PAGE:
As Embraer closed out the Dubai air show last week, executives from across its business units gathered in New York City to explain why they think their company is on the cusp of a major rebound.
The air show had been a quiet one for Embraer, which did not announce any new orders at the event. But the executives insist Embraer’s time is near.
They say demand for E-Jets is lagging a broader boom for larger aircraft like Airbus and Boeing narrowbodies. Soon, they say, airlines will turn more attention to E-Jets to fill a market-segment gap.
The executives also say Embraer is returning to financial health, fixing a troubled supply and production system and positioning itself to develop future low-emission passenger aircraft.
“The first wave has focused on the biggest aircraft – the big narrowbodies,” Embraer chief executive Francisco Gomes Neto says on 17 November in New York. “Now, we believe it is coming – a wave to focus on our segment.”
That segment not only encompasses the regional jet market, which Embraer controls with E175s, but also the wedge between regional jets and larger narrowbodies, which Embraer fills with E190-E2s and E195-E2s.
That wedge has long been a tough spot to compete. Airbus and Boeing target the sector with the smallest versions of their best-selling narrowbodies: the 110-160-seat A319neo and 138-153-seat 737 Max, which has yet to be certificated. But neither of those jets have sold particularly well.
“The Max 7 and A319neo – those aircraft are a lot less efficient” than E-Jet E2s, says Embraer Commercial Aviation chief executive Arjan Meijer. “Operators are looking for a much-more-efficient aircraft in the segment”.
Airbus also competes with its A220 family of aircraft, the largest variant of which – the A220-300 – has proven a strong seller. But Meijer views A220-300s as sitting in the same segment as the larger narrowbodies, and therefore competing less directly with E-Jets.
Embraer has enjoyed sales success for its E2s, holding unfilled orders for 174 E195-E2s and 16 E190-E2s at the end of September, according to its most recent figures. Customers include Air Astana, Air Peace, Azul, Binter Canarias, KLM Cityhopper, Luxair, Porter Airlines, Royal Jordanian, SalamAir, Scoot, SKS Airways, Swiss and Wideroe.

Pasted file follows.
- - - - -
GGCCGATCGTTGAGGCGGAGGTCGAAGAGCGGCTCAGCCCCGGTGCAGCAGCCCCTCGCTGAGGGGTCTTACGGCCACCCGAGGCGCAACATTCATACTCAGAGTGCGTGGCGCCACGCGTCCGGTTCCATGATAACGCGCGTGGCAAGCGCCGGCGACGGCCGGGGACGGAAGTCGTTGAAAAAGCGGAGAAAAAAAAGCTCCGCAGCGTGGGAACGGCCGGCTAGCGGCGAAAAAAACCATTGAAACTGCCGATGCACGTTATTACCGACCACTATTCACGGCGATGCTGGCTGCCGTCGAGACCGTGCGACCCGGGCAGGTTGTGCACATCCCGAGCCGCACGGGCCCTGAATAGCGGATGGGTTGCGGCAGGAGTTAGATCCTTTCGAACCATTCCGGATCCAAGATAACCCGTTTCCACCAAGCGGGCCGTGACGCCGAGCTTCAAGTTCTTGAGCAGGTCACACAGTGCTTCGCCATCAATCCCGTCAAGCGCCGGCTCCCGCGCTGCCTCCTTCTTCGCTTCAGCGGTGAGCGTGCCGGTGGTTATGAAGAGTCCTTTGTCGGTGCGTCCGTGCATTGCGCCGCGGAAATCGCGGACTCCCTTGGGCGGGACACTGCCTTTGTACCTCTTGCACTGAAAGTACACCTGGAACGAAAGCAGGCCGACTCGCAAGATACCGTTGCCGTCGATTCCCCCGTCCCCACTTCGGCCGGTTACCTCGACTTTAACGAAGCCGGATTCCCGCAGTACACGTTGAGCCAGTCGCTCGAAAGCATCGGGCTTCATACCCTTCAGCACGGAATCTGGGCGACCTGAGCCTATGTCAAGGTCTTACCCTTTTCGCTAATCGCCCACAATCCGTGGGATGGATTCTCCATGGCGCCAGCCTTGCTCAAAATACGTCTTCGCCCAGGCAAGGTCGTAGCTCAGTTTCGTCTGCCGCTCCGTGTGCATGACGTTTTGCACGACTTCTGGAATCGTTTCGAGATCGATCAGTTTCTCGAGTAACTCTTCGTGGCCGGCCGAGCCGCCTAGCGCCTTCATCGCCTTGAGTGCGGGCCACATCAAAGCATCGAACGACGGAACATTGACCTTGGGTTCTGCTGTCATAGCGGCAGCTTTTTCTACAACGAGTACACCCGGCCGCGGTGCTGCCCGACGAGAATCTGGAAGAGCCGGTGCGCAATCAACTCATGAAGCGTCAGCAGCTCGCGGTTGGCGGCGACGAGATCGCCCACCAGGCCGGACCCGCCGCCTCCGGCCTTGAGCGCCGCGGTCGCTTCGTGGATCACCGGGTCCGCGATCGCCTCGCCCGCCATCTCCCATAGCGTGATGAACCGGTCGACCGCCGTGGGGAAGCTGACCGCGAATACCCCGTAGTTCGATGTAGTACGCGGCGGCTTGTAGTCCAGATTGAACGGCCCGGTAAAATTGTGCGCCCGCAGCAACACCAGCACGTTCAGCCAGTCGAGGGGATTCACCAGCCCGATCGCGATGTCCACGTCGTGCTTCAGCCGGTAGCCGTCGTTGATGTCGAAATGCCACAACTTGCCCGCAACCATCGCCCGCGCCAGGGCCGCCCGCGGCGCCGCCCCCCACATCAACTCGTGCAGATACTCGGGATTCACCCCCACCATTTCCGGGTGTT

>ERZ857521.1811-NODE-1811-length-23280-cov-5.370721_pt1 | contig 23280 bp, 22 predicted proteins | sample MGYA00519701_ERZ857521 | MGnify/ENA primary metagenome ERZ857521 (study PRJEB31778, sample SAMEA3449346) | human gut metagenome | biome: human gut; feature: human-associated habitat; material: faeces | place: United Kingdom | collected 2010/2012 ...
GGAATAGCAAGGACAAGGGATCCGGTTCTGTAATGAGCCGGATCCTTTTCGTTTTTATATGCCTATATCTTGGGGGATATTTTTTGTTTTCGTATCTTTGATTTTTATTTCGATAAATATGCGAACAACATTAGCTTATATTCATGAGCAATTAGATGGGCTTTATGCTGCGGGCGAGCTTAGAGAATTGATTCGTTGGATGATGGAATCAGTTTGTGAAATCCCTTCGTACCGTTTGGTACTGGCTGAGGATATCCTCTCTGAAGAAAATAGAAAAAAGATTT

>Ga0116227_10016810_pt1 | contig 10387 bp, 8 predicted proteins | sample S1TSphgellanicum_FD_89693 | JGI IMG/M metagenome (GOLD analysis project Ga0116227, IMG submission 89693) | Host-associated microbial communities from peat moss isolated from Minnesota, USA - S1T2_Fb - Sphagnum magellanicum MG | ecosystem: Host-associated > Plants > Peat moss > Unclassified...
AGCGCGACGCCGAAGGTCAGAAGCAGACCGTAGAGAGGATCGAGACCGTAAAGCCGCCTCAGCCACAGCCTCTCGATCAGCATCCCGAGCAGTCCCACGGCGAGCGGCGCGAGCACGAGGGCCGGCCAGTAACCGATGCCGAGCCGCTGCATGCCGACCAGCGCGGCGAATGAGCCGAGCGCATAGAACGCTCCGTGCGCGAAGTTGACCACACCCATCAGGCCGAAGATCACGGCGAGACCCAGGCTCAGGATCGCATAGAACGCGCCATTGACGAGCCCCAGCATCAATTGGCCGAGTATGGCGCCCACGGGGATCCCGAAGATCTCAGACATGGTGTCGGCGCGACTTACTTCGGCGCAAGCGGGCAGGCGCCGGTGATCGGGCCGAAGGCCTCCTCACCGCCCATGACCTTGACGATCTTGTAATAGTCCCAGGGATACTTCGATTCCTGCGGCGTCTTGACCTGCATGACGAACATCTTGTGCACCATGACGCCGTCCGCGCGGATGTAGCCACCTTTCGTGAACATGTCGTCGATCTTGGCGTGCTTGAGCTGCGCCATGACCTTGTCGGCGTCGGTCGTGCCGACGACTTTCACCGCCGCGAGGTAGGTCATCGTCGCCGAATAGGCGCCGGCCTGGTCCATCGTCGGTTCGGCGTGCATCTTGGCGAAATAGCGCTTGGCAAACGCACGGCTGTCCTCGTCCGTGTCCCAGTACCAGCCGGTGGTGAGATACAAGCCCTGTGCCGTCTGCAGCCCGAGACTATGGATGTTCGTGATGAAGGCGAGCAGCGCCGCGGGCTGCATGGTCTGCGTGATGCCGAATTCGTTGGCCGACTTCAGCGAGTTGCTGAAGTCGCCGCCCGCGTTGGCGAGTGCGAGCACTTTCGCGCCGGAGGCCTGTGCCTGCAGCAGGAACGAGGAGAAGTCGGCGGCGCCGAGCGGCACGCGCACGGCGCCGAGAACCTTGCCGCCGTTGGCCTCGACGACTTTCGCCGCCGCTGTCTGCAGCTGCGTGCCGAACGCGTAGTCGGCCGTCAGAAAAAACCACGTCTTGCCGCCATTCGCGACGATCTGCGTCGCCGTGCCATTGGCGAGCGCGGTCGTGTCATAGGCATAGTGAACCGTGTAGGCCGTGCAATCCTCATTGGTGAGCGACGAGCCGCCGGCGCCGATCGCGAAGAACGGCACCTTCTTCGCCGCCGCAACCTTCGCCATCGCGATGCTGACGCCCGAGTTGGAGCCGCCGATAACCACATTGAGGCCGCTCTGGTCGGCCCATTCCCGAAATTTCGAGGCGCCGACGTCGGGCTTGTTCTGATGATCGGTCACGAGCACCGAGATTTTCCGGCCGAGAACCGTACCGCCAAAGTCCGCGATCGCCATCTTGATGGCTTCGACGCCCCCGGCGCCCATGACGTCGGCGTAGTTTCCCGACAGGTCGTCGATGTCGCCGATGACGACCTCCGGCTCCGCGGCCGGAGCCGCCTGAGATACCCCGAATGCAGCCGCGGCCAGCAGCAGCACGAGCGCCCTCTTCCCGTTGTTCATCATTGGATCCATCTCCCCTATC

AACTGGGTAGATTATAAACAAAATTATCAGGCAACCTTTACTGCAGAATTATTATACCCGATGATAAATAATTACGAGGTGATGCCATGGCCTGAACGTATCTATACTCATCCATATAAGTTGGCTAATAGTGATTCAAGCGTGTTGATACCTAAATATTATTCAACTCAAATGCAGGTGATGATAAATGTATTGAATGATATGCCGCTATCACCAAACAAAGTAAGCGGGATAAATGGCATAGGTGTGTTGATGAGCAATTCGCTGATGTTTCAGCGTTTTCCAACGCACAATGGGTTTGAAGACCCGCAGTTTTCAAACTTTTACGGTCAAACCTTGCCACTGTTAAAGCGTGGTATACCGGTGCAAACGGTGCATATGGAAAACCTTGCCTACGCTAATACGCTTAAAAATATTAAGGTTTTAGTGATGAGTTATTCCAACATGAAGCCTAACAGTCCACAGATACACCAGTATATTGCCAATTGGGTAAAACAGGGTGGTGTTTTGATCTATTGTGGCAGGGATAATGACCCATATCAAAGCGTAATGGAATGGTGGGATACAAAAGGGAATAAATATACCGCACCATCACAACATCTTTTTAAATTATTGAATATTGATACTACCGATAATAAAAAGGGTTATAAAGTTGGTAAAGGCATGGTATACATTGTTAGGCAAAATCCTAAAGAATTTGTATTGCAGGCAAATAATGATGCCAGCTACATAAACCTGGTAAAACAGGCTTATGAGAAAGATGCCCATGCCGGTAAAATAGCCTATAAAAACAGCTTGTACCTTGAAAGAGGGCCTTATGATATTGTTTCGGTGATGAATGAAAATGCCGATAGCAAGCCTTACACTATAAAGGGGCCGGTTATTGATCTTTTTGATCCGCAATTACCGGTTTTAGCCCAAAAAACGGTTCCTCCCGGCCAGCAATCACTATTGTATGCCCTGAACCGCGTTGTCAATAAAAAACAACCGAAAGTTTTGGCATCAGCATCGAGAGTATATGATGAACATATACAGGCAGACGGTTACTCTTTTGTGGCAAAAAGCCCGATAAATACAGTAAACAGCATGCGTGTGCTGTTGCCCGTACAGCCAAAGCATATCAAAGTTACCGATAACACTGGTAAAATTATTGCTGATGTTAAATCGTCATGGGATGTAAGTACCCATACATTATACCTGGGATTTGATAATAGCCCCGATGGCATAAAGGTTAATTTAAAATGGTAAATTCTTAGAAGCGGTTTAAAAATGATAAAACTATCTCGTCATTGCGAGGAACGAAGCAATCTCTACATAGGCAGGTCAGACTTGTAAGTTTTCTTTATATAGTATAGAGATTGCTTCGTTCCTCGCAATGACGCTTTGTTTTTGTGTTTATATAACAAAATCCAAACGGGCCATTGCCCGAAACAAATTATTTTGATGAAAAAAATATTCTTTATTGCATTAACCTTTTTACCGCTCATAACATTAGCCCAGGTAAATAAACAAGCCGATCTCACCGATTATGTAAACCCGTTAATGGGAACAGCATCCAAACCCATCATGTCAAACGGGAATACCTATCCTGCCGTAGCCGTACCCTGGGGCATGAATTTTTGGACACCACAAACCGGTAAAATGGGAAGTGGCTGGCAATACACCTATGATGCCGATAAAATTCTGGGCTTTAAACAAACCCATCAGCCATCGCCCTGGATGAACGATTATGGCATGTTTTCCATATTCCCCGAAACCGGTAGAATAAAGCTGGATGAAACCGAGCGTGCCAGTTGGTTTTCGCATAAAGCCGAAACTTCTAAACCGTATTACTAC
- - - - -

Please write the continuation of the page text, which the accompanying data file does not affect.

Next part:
“Yes, we need some bigger names on the programme and we are working on that,” says Meijer. “We are expanding the operator base and we see some very good signs that airlines are appreciating the value of the E2 versus the bigger narrowbodies.”
Airlines increasingly “see the E2 not as a regional jet but… a small, versatile narrowbody,” adds Gomes Neto. “We are now in the harvest season.”
By “harvest season”, Gomes Neto means Embraer is ready to reap benefits from transformative work completed in the last few years.
Things were not supposed to have been this way for Embraer. Until early 2020, the company was on track to sell its commercial aircraft division to Boeing, creating a powerhouse. Executives said the combination would give Embraer engineering heft needed to embark on major new development programmes, and let Boeing fill a gap in its product lineup.
In short, the deal was to help both companies better compete with Airbus, which had recently fortified itself by acquiring Bombardier’s CSeries programme, now called the A220.
But the Boeing-Embraer combo collapsed when Boeing unexpectedly backed out in April 2020, leaving Embraer scrambling to adjust.
The company quickly embarked on efforts to improve production speed and efficiency, and to trim costs. It hired Toyota to provide manufacturing consulting and adopted new technologies, including those using artificial intelligence.
Embraer now employs “more than 100 engineers dedicated to cost-reduction activities. This has helped us to mitigate this inflationary impact”, Gomes Neto says.
“We have a potential to grow production and revenue substantially in the next few years.”
Embraer generated revenue of $4.5 billion in 2022. Its revenue is on track to jump 20% this year and another 20% in 2024, and could hit $10 billion by 2030, Gomes Neto says.
The company is rebounding financially. Though it lost $34.5 million in the first nine months of 2023, Embraer swung to a $64.3 million profit in the third quarter. It delivered 105 aircraft (39 commercial and 66 business jets) in the first three quarters of the year, up from 79 (27 commercial and 52 business jets) one year earlier.
Executives said in December they still expect Embraer will hit its 2023 delivery and financial targets – notable because other major aerospace manufacturers recently revised expectations downward, citing factors including a still-struggling supply chain.